In Mary’s sales page, I started with the idea that if you want to succeed, you need to focus on efforts that create the biggest impact.

It’s an easy-to-accept statement that makes the reader feel you’re trustworthy. More importantly, it lowers their resistance to whatever you say next because what you said first was already accepted.

The whole copy shouldn’t be just about the psychological strings; you need to give the reader plenty of other information too.

One of the secrets of copywriting is to make sure the psychological strings form the core of everything you write.

If a section of the copy doesn’t pull on any of the strings, you should carefully consider whether the section is working as well as it could.

People buy products for a lot of different reasons. But there are always emotions involved, and your job as a copywriter—even if you’re just writing your own sales pages—is to touch those emotions. Pull those strings.

Make the reader nod in agreement and look for the “Buy now” or “Add to shopping cart” buttons. Because they want to. Because they’re feeling something. Because they believe your product is going to fulfill emotional needs as well as practical ones.

And if your product matches expectations and continues to pull strings, you’ve not only snagged a buyer, you’ve created a happy customer. And that’s what it’s all about in the end, isn’t it?

 

About the author:

When Peter Sandeen isn’t out with his wife and dog and knee-deep in snow (he lives in Finland), he’s writing copy or pondering the psychology behind conversion optimization. If you’re building a business online, you should watch his free 5-part video series about online marketing

Image: Woman playing harp courtesy of Bigstockphoto.com

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12 Responses to “Secrets of Copywriting: How to Pull the Reader’s Psychological Strings”

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  1. Anna Cortez says:

    Through reading your content over last few years when I can I am now making lists of what the reader/prospective buyer may be looking for so I am now basing my future professional website on what music and stories my readers/followers like best. Also you have given me ideas to use FREE images folk like too. Your content has helped a lot as tend to think too much of what I would like to sell etc. So I’ve just realised this but glad to say that I’m having feedback from more people and a ‘chosen few’ who really make a difference by sharing or emailing me about their own Blog stories and what to do. So all life is a circle really I see now. Healthy and Happy Regards to all.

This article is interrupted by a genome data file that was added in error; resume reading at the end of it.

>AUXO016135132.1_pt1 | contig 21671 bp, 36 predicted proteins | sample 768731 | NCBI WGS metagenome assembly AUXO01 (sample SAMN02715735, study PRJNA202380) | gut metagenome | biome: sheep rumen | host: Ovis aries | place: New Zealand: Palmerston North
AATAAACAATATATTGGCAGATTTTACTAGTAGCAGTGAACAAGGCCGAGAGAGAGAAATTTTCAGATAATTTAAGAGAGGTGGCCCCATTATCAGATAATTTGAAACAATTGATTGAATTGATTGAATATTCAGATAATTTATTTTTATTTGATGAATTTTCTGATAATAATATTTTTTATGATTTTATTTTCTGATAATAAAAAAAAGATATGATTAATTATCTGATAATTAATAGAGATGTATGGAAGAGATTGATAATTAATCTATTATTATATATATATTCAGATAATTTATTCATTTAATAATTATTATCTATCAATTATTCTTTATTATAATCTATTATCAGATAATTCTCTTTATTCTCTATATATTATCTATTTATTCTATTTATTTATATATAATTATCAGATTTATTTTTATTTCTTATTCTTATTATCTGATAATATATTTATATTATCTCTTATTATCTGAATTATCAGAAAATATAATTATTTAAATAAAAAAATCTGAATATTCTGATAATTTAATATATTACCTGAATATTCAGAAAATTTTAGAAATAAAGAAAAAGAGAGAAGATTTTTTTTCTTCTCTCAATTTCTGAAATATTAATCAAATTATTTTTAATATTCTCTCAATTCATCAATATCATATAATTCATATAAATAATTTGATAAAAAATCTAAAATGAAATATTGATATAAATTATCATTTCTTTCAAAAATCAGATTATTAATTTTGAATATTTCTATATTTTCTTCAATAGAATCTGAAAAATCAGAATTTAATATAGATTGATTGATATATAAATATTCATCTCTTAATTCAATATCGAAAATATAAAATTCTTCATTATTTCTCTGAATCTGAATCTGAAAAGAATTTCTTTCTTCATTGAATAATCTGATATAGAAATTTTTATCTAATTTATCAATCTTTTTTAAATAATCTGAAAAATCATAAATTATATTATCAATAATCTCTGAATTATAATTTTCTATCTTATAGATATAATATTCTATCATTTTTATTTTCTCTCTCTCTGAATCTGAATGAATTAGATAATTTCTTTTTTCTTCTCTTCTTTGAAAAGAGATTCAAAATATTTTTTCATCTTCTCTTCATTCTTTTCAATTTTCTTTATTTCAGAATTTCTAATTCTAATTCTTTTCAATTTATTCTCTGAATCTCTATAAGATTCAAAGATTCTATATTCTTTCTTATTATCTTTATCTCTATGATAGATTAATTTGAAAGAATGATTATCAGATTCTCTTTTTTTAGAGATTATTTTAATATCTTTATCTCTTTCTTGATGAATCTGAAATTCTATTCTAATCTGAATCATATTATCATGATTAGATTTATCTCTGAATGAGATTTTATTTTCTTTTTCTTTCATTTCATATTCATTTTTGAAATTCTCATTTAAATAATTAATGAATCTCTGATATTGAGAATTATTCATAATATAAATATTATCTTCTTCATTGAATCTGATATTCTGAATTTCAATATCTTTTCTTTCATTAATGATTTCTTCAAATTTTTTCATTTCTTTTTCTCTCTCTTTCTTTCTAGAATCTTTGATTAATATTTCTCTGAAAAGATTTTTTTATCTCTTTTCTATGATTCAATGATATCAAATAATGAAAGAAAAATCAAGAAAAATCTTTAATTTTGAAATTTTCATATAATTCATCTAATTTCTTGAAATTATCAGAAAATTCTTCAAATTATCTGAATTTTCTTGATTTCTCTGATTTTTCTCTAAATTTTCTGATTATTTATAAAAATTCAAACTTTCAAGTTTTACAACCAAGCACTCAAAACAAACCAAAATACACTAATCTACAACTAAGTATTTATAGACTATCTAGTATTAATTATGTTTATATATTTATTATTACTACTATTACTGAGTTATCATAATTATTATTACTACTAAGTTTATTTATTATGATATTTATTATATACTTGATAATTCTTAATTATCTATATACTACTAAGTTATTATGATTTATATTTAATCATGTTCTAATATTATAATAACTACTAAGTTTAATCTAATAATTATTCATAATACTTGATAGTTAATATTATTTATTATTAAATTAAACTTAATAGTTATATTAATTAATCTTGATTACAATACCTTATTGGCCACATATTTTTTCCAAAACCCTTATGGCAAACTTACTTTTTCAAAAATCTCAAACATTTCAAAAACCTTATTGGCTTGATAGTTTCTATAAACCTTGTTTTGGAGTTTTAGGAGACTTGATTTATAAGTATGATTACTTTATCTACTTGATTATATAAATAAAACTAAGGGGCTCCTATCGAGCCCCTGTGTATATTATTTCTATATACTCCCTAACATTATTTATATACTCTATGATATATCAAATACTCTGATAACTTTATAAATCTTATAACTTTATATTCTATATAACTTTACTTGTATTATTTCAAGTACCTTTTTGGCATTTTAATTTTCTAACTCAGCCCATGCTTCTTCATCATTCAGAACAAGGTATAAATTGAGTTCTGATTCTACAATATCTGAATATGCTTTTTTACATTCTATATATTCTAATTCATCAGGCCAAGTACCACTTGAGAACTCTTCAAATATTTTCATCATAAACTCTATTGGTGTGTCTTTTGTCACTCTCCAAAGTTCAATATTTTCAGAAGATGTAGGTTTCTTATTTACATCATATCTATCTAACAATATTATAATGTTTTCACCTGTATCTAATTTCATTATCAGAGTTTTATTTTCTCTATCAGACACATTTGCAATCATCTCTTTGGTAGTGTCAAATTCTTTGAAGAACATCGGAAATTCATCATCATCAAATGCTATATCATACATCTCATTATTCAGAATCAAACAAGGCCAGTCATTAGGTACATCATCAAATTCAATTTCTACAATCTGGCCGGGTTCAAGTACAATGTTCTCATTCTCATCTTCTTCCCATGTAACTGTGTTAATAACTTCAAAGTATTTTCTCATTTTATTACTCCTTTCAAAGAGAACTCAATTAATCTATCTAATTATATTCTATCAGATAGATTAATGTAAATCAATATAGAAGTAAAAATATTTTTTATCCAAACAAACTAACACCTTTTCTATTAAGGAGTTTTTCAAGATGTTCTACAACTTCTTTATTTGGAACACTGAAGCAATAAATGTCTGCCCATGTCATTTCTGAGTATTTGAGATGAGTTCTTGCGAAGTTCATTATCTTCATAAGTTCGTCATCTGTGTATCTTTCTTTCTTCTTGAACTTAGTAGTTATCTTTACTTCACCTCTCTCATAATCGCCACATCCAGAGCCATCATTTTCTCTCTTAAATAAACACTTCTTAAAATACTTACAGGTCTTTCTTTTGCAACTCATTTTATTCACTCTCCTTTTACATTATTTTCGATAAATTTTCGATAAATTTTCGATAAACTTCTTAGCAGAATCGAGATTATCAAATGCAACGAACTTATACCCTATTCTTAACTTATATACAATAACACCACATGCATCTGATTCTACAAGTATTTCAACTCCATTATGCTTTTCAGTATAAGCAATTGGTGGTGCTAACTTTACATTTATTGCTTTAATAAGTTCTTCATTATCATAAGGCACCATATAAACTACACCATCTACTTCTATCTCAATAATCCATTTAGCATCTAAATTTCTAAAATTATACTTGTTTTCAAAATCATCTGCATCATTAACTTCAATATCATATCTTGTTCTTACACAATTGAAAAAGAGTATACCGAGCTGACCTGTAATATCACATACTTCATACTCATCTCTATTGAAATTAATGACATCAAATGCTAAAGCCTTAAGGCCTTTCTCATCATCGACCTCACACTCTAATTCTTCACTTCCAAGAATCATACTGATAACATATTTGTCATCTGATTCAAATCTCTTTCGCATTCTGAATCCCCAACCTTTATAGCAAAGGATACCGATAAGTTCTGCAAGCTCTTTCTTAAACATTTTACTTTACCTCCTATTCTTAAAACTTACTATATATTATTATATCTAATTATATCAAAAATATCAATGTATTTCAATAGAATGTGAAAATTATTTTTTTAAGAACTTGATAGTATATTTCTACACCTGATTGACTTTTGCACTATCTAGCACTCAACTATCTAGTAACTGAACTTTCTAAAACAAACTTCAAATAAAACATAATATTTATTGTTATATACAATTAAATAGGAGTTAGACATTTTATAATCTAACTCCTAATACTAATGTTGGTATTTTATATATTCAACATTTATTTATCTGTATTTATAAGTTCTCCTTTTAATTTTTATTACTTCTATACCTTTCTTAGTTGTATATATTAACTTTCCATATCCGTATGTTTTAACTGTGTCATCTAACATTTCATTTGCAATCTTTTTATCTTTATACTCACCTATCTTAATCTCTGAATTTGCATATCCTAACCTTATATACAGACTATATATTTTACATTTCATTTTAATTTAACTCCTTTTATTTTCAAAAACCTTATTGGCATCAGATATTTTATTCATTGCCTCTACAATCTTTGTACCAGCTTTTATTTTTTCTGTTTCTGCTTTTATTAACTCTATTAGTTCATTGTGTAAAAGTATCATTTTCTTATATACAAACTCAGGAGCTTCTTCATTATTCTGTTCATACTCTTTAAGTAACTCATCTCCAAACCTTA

2. Good post Pete,

    Yeah you’re right you have to think in terms of seduction when it comes to writing attractive marketing copy.

    Marketers would do better to read PIMP by Iceberg Slim. It’s all a game, a mind game.
    Darnell Jackson recently posted..How to find leads on the internet for free.My Profile

  3. Hi Peter,

    Awesome post! Very informative with in-depth secrets of copywriting. Thanks for the valuable post.
    Darryl Fedrick recently posted..Hello world!My Profile

  4. Hey Peter!

    Great article, very well-written.

    You wrote:
    “To better understand those emotional strings, I have a long—a really long—list of questions I go through for each piece of sales copy I write.”

    Can you make this list of questions available to us?

    Cheers,

    Martin

    • Hi Martin,

      Thanks :)

      I might publish it as a download at some point. Currently it’s just a list of “keywords” and “questions” that won’t mean much to anyone but me. But I’ll definitely consider creating an understandable version of it that would be available as a download…

      Cheers,
      Peter

  5. Julia Agnes says:

    I’m trying to become a copywriter … that’s why i found this post very useful! Thanks :)
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  6. Andrew Kelly says:

    You have written a great article Peter. Most of the people never understand the meaning of seeing from the customer’s perspective. You have highlighted that difference perfectly. It is not about the features, it is about the benefits. Companies and people that only focus on the features of their products are never able to sell well.